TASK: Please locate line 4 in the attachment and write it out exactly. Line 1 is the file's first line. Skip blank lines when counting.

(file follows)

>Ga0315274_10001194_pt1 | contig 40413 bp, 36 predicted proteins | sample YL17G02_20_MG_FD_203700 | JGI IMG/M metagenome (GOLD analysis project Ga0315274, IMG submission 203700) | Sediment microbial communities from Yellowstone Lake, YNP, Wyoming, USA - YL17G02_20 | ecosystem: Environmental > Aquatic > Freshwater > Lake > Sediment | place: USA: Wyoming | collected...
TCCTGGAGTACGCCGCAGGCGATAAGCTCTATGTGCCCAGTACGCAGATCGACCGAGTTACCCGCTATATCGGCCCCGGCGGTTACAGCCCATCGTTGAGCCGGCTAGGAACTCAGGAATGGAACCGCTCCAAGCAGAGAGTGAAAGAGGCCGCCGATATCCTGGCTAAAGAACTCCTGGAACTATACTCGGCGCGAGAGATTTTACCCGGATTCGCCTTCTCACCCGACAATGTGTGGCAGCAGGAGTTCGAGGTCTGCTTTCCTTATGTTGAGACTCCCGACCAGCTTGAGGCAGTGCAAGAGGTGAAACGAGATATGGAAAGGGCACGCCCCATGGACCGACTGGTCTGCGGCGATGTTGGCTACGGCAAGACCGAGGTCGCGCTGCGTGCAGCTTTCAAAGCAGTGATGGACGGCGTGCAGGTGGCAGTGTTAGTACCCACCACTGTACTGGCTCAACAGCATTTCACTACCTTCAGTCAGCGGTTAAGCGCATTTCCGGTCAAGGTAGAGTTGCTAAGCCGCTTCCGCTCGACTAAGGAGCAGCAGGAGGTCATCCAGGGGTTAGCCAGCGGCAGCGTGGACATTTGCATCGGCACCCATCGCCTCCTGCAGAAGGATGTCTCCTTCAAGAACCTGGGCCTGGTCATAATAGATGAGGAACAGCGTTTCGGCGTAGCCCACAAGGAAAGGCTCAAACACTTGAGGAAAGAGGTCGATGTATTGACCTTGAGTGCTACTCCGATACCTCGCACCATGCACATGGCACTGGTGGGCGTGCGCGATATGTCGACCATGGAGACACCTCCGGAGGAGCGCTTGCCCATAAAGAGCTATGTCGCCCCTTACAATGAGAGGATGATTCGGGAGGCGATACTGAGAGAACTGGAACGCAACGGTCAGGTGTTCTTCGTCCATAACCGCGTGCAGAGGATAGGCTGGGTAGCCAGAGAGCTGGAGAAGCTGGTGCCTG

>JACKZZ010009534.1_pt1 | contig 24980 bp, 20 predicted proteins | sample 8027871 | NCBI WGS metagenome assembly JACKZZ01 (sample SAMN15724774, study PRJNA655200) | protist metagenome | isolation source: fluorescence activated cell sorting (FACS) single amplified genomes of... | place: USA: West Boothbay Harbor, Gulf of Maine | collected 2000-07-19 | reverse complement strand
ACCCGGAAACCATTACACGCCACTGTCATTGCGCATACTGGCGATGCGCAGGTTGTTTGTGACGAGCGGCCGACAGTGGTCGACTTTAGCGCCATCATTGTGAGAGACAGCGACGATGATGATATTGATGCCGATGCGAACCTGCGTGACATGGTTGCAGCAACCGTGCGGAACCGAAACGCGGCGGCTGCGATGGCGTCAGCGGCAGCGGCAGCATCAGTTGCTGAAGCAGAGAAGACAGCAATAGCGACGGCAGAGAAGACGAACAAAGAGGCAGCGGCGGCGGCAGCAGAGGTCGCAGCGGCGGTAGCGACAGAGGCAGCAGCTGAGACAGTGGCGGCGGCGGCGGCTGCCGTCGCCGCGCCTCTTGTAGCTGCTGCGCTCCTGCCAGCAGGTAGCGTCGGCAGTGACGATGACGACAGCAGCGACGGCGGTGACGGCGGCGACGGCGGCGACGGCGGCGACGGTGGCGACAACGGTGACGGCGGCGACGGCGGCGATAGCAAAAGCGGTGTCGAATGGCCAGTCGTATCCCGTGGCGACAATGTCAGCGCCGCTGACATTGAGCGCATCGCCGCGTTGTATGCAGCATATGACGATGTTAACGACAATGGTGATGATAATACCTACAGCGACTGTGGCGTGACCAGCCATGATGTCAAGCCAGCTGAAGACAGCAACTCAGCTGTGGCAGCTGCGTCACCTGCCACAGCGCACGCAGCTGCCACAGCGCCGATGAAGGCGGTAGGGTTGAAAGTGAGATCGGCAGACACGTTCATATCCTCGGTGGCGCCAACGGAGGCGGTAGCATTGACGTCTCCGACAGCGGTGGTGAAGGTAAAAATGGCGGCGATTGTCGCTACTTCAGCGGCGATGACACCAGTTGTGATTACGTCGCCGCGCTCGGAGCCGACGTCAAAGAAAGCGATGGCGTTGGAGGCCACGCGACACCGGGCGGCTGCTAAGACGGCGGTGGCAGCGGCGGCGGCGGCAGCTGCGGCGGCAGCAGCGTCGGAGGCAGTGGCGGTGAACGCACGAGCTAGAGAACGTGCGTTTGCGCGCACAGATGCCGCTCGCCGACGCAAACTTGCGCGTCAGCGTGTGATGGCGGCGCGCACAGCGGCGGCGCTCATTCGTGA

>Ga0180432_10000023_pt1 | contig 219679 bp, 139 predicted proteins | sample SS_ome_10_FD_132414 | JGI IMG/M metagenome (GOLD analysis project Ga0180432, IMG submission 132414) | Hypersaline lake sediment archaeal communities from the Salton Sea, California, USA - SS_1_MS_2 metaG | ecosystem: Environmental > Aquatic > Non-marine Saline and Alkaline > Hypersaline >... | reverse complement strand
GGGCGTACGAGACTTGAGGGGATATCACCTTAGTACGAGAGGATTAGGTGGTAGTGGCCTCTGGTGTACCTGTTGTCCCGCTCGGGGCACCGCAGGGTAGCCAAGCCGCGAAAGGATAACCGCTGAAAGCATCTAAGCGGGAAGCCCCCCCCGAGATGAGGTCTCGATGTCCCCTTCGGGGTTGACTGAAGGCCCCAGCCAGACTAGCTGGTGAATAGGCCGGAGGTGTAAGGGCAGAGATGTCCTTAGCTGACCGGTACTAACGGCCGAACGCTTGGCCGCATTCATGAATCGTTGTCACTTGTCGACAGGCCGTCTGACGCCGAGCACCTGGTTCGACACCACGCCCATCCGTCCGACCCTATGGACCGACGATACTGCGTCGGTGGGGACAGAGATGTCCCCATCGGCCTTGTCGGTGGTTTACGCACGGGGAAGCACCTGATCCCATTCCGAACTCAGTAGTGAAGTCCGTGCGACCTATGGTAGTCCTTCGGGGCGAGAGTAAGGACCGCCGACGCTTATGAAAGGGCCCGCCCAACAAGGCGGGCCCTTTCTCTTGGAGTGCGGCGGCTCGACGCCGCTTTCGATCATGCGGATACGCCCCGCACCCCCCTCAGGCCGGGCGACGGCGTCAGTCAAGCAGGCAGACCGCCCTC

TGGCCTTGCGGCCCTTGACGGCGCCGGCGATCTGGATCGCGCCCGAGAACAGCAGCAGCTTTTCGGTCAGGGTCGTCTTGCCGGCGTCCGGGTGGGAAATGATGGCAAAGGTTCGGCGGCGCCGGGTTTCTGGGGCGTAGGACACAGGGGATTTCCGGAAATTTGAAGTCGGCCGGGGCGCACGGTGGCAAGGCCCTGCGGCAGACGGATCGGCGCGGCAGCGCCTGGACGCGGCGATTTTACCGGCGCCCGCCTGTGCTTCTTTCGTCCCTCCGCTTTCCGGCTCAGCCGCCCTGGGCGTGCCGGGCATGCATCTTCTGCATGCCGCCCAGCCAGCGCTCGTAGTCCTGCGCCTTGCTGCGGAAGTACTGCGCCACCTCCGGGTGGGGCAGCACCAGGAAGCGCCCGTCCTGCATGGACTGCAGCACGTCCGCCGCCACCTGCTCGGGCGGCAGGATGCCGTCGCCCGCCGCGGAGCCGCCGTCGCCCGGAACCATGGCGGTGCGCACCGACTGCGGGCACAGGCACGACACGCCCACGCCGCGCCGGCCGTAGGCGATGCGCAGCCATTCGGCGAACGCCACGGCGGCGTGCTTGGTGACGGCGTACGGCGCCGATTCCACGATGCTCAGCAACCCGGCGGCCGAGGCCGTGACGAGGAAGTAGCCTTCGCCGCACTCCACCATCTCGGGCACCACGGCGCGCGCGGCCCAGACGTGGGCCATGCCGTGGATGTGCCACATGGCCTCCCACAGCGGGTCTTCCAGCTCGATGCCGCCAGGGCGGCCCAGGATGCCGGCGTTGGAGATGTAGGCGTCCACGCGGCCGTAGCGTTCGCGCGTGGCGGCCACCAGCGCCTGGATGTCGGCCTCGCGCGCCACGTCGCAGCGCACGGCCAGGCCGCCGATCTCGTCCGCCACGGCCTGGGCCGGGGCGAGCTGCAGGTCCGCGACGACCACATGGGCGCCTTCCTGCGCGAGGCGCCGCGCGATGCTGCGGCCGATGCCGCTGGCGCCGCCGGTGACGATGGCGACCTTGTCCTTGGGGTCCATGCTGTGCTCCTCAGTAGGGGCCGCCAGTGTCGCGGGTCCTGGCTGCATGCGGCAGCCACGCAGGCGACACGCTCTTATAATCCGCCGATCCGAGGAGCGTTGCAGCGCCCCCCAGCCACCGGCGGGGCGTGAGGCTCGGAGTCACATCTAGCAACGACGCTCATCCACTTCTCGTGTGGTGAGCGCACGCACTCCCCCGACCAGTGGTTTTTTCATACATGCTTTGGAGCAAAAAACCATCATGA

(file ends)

ACCCGGAAACCATTACACGCCACTGTCATTGCGCATACTGGCGATGCGCAGGTTGTTTGTGACGAGCGGCCGACAGTGGTCGACTTTAGCGCCATCATTGTGAGAGACAGCGACGATGATGATATTGATGCCGATGCGAACCTGCGTGACATGGTTGCAGCAACCGTGCGGAACCGAAACGCGGCGGCTGCGATGGCGTCAGCGGCAGCGGCAGCATCAGTTGCTGAAGCAGAGAAGACAGCAATAGCGACGGCAGAGAAGACGAACAAAGAGGCAGCGGCGGCGGCAGCAGAGGTCGCAGCGGCGGTAGCGACAGAGGCAGCAGCTGAGACAGTGGCGGCGGCGGCGGCTGCCGTCGCCGCGCCTCTTGTAGCTGCTGCGCTCCTGCCAGCAGGTAGCGTCGGCAGTGACGATGACGACAGCAGCGACGGCGGTGACGGCGGCGACGGCGGCGACGGCGGCGACGGTGGCGACAACGGTGACGGCGGCGACGGCGGCGATAGCAAAAGCGGTGTCGAATGGCCAGTCGTATCCCGTGGCGACAATGTCAGCGCCGCTGACATTGAGCGCATCGCCGCGTTGTATGCAGCATATGACGATGTTAACGACAATGGTGATGATAATACCTACAGCGACTGTGGCGTGACCAGCCATGATGTCAAGCCAGCTGAAGACAGCAACTCAGCTGTGGCAGCTGCGTCACCTGCCACAGCGCACGCAGCTGCCACAGCGCCGATGAAGGCGGTAGGGTTGAAAGTGAGATCGGCAGACACGTTCATATCCTCGGTGGCGCCAACGGAGGCGGTAGCATTGACGTCTCCGACAGCGGTGGTGAAGGTAAAAATGGCGGCGATTGTCGCTACTTCAGCGGCGATGACACCAGTTGTGATTACGTCGCCGCGCTCGGAGCCGACGTCAAAGAAAGCGATGGCGTTGGAGGCCACGCGACACCGGGCGGCTGCTAAGACGGCGGTGGCAGCGGCGGCGGCGGCAGCTGCGGCGGCAGCAGCGTCGGAGGCAGTGGCGGTGAACGCACGAGCTAGAGAACGTGCGTTTGCGCGCACAGATGCCGCTCGCCGACGCAAACTTGCGCGTCAGCGTGTGATGGCGGCGCGCACAGCGGCGGCGCTCATTCGTGA